Pope Francis Visits Canada: Live News & Updates

Credit…Vatican media

TORONTO. The last church boarding schools in Canada that were forced to attend by Indigenous children and where many of them were abused closed in the 1990s. Since then, the Canadian government and First Nations communities have worked to repair the severe damage they suffered, which continues to reverberate today.

Here are five important points leading up to the apology Pope Francis is due to make to indigenous communities on Monday.

A brutal system of abuse in the name of assimilation.

The Indian Act of 1876 allowed the government of Canada to establish boarding schools, most of which were run by the Roman Catholic Church and intended to assimilate indigenous children by erasing their culture and languages.

They were punished for speaking indigenous languages, braiding their hair, or practicing a religion other than what was taught in school.

For more than a century, roughly 150,000 students have attended some 130 schools, many of which have been sexually abused, malnourished and ill due to poor conditions. Many died or did not return home.

As student numbers dwindled, the last of the schools closed in 1996, ushering in a period of national reckoning, including official investigations into Canada’s treatment of indigenous peoples.

Massive class action lawsuit for former students.

As a result of a lawsuit by former students of the schools, Canadian courts have approved a wide-ranging class action agreement that paid more than CAD 3.2 billion to the approximately 28,000 survivors, according to a 2021 report. reportt by an independent committee overseeing the settlement.

In addition to financial compensation, the settlement also included funding for other initiatives such as memorials and other commemorative projects, as well as a program that provides mental health services to survivors and their families.

The National Commission brings a reckoning with a dark past.

The National Truth and Reconciliation Commission, established in 2007 as part of a settlement agreement, held meetings in seven cities across the country to, among other things, hear firsthand stories from indigenous people who were sent to boarding schools.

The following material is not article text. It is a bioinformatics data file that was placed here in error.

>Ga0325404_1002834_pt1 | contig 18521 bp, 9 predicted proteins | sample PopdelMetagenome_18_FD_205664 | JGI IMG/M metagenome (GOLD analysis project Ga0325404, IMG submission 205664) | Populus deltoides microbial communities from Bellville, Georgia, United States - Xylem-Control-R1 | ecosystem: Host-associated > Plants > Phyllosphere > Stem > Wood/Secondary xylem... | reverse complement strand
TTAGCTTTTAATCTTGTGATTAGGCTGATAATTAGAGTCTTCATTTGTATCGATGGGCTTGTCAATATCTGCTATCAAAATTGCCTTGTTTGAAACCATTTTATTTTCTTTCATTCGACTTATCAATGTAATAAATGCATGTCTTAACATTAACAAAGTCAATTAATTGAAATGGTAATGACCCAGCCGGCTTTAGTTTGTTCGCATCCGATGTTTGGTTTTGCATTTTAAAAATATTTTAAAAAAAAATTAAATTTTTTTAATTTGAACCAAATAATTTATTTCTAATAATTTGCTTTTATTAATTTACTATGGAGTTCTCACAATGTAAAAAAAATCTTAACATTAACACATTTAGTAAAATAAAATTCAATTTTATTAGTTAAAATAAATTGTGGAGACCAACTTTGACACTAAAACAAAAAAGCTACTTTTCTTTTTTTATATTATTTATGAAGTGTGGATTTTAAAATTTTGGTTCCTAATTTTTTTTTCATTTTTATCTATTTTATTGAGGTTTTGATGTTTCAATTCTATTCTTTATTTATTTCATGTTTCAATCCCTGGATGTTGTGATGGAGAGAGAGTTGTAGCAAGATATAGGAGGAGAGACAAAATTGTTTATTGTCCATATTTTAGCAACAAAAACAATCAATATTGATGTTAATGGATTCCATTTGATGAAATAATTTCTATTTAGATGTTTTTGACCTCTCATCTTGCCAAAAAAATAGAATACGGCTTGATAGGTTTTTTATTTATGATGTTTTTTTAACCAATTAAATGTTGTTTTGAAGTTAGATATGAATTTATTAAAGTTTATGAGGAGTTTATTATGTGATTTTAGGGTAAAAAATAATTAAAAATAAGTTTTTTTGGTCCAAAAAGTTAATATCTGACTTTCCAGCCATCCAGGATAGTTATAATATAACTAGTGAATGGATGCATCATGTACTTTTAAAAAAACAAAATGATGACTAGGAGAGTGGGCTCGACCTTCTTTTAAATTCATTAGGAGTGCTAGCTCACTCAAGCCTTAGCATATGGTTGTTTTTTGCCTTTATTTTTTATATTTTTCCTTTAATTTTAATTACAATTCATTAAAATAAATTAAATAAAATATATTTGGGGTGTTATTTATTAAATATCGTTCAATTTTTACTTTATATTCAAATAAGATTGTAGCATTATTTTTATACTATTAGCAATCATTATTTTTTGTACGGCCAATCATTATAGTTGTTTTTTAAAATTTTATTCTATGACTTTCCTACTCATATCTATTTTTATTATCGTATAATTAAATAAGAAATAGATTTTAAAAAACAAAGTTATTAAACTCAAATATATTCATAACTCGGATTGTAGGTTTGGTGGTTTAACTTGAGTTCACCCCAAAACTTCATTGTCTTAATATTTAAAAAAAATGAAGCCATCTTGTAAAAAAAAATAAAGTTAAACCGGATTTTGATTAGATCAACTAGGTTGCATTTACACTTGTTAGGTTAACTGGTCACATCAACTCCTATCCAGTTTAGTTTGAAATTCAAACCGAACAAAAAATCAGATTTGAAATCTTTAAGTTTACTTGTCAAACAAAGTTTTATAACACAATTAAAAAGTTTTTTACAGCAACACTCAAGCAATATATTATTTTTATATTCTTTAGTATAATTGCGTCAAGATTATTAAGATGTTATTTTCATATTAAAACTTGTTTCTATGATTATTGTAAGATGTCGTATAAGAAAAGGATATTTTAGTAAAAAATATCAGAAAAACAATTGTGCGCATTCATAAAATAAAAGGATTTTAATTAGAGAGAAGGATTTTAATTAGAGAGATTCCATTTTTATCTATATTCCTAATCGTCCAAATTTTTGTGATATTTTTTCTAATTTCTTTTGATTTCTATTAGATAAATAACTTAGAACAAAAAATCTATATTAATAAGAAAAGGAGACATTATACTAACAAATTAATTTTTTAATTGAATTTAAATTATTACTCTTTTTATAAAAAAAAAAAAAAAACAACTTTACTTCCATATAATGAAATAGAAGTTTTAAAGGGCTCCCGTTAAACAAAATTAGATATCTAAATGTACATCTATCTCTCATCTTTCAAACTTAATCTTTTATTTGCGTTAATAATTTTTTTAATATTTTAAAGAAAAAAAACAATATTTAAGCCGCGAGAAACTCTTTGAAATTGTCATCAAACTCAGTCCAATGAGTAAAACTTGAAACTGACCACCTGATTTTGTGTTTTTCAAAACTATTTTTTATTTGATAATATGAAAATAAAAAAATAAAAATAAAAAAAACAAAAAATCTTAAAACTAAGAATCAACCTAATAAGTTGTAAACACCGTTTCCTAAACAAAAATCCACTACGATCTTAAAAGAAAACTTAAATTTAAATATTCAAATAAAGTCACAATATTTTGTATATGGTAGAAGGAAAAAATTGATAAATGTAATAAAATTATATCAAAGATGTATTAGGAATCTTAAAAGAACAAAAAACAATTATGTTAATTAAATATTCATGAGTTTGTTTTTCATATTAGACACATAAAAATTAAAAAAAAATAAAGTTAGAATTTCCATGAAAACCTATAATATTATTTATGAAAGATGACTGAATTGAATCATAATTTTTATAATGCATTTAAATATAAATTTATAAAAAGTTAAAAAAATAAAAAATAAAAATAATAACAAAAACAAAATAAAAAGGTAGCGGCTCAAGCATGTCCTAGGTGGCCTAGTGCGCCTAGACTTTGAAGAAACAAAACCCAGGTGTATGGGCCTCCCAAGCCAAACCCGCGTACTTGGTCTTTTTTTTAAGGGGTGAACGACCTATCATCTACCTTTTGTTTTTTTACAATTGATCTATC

At local hearings, survivors shared their stories of Catholic monks who raped children under 10 and hungry students who stole apples from orchards to eat.

In 2008, Prime Minister Stephen Harper issued a formal government apology to the Indigenous communities.

Evidence of unmarked graves found in boarding schools.

Last year, Tk’emlups from Secwepemc First Nation in British Columbia said they had found evidence unmarked graves of 215 children on the grounds of the Kamloop Indian Boarding School, which was once the largest in Canada, it had about 500 students.

The ground-penetrating radar discovery shocked Canadians and reignited a national discourse about the horrors of boarding schools.

Several other communities have also announced preliminary findings about possible unmarked graves on the site of the former boarding school. Last June Cowessess First Nation claimed to have found 751 possible unmarked graves at the site of a school in Saskatchewan.

A trip to Italy and an apology from the pope.

In spring a delegation of indigenous leaders from Canada went to the Vatican and received a long-awaited apology from Pope Francis.

“I am ashamed—sadness and shame—for the role that Catholics have played in the abuse you have been subjected to and in disrespect for your identity, your culture, and even your spiritual values.” Francis said. He also promised to go to Canada and make a personal apology.

Jan Austin provided a report from Ottawa.